In his country, Paul Bhatti founded and leads the All Pakistan Minorities Alliance, and was minister for national harmony. And today he claims that steps forward have been made in defense of minorities, in oversight of the Quranic schools in which hatred against the “infidels” is instilled, in the legal reforms brought by the supreme court to blasphemy cases and above all in a more decisive commitment of the authorities, not only political but also military, in fighting Islamic radicalism, especially after the appalling attack on December 16, 2014 on the military school in Peshawar, with the deliberate killing of 132 students between the ages of 17 and 18.
One effect of this evolution has been, in Bhatti’s judgment, precisely the acceptance by the supreme court of Pakistan, on July 22 of 2015, of Asia Bibi’s appeal. Who, while awaiting a new trial to acknowledge her innocence, continues from prison to make her voice heard, with letters and appeals.
For example, with this open letter of December 2012, in which she thanks Benedict XVI for having interceded in her favor:
As also with the two letters she sent personally to Pope Francis, which received no response.
Asia Bibi has been kept in a maximum security cell since 2010, in an isolation justified by the continual threats against her life. Even her food is checked, to prevent its being poisoned.
But her family too, her husband Ashiq Masih and five children Imran, Nasima, Isha, Sidra, and Isham, must hide in secret locations for security reasons. This is what they had to do, in particular, at the end of last February, in conjunction with the execution of Mumtaz Qadri, the author of the 2011 assassination of Punjab governor Salmaan Naseer.
The hanging of Qadri, which took place on February 29, prompted the mass reaction of his supporters and of radical Islamic groups, who took to the streets in Lahore, Karachi, Peshawar, and other cities, here and there with explosions of violence.
For all of them Qadri is a “national hero,” and they are calling for his exoneration and raising effigies of him. While for Asia Bibi they are incessantly demanding death.
On the day of Easter, one month after Qadri’s execution, 30,000 took to the streets in Islamabad, the capital, and tried to break through the “red zone” of the institutional buildings. But they were pushed back. On the afternoon of the same day, in Lahore, a twenty-year-old Muslim suicide bomber blew himself up at the Gulshan-i-Iqbal park, massacring women and children who were celebrating the holiday, introduced by the government for the first time this year.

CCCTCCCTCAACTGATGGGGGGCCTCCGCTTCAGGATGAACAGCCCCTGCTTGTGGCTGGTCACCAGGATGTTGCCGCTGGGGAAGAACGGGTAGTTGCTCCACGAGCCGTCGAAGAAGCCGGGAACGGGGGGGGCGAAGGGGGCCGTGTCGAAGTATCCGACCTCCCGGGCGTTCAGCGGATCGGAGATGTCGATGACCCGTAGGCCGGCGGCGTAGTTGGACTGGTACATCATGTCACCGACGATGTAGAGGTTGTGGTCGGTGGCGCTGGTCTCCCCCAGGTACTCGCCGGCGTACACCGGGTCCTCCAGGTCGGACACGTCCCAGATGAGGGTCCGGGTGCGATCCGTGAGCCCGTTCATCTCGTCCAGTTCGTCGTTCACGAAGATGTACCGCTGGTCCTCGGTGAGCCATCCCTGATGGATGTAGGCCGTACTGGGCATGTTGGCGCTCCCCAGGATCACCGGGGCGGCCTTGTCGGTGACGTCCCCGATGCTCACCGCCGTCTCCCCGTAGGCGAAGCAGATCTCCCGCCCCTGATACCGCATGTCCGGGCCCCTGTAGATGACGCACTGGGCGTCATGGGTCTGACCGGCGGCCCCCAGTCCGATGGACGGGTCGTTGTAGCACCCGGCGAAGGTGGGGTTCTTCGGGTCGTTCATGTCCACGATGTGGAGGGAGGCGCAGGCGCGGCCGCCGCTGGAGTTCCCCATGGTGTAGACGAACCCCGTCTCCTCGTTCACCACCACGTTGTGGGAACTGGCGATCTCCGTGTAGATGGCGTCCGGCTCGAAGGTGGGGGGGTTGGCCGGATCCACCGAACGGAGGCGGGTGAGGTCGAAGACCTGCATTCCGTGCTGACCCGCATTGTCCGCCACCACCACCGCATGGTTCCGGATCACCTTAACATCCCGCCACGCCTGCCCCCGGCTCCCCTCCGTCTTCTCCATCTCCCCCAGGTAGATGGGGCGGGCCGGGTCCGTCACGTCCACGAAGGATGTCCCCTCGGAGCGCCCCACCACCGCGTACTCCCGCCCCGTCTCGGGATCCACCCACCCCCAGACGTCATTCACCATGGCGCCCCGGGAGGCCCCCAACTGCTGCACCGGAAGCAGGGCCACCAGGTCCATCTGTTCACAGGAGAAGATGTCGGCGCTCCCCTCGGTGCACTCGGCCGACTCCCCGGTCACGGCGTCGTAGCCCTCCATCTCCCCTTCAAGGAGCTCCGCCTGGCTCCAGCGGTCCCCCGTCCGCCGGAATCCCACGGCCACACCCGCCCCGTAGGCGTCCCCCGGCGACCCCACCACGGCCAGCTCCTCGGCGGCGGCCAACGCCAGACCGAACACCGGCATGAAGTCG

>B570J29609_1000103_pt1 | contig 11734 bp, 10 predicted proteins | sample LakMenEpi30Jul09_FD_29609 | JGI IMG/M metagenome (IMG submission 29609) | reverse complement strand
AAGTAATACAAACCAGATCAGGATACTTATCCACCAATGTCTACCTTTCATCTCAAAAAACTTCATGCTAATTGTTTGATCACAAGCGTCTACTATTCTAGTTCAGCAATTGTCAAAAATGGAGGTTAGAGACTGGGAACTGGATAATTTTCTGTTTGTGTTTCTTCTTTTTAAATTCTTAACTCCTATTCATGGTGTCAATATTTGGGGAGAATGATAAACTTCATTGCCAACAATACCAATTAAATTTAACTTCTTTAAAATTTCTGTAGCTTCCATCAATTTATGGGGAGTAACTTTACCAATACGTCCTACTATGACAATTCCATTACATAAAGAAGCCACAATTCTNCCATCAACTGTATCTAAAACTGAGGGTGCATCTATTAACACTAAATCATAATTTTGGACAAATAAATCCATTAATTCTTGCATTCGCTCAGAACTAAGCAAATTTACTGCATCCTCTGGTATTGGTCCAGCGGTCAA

Responsibility for the massacre was claimed by an Islamic organization called Jamaat-ul-Aharar, a faction of Tehreek-e-Taliban Pakistan, as a deliberate attack against the Christians celebrating Easter.
And it is not the first attack carried out in Pakistan with this declared objective, on a Sunday and in front of crowded churches. The same thing happened on September 22, 2013 in Peshawar, with 126 victims, and on March 15, 2015 in Yuhannabad, with 26 dead and many wounded, all Christians.
Last March 31 the radical Muslims left the streets, boasting of having received from the government the assurance that Asia Bibi would be hung soon. The Pakistani authorities denied it.
On Wednesday, March 2, at the end of the general audience in Saint Peter’s Square, Pope Francis had met briefly with two Pakistani officials, ports and shipping minister Kamran Michael and religious affairs minister Sardar Muhammad Yousaf. The two had passed on to the pope an invitation from prime minister Nawaz Sharif to visit Pakistan. And they had interpreted the pope’s response as a “yes,” giving the impression that he would make a stop in Pakistan next September, on the occasion of the journey to Calcutta to canonize Mother Teresa.
In reality, as Fr. Federico Lombardi clarified, this year the pope will not go to Calcutta, much less to Pakistan.
Nor has he yet dedicated a single word to Asia Bibi. Whose ordeal extends to her husband and children, who since she has been in prison, for almost 2500 days, must continually take shelter in hiding, their lives being in danger as well.
From their village of Ittanwali they moved to Lahore, a big city in which anonymity is easier. But soon they were also recognized and threatened there. In order to hide, the husband had to quit working. Last summer they were driven out of their home and now have taken shelter in a school of the Renaissance Education Foundation.
The director of this foundation, Joseph Nadeem, is the gentleman in the tie beside the daughters of Asia Bibi, in the video of the meeting with Pope Francis.
To whom he tried uselessly to say in Spanish who the man and his daughter were, not even succeeding in handing him the dossier he wanted to give him.
For more details on the calvary of the husband and five children of Asia Bibi: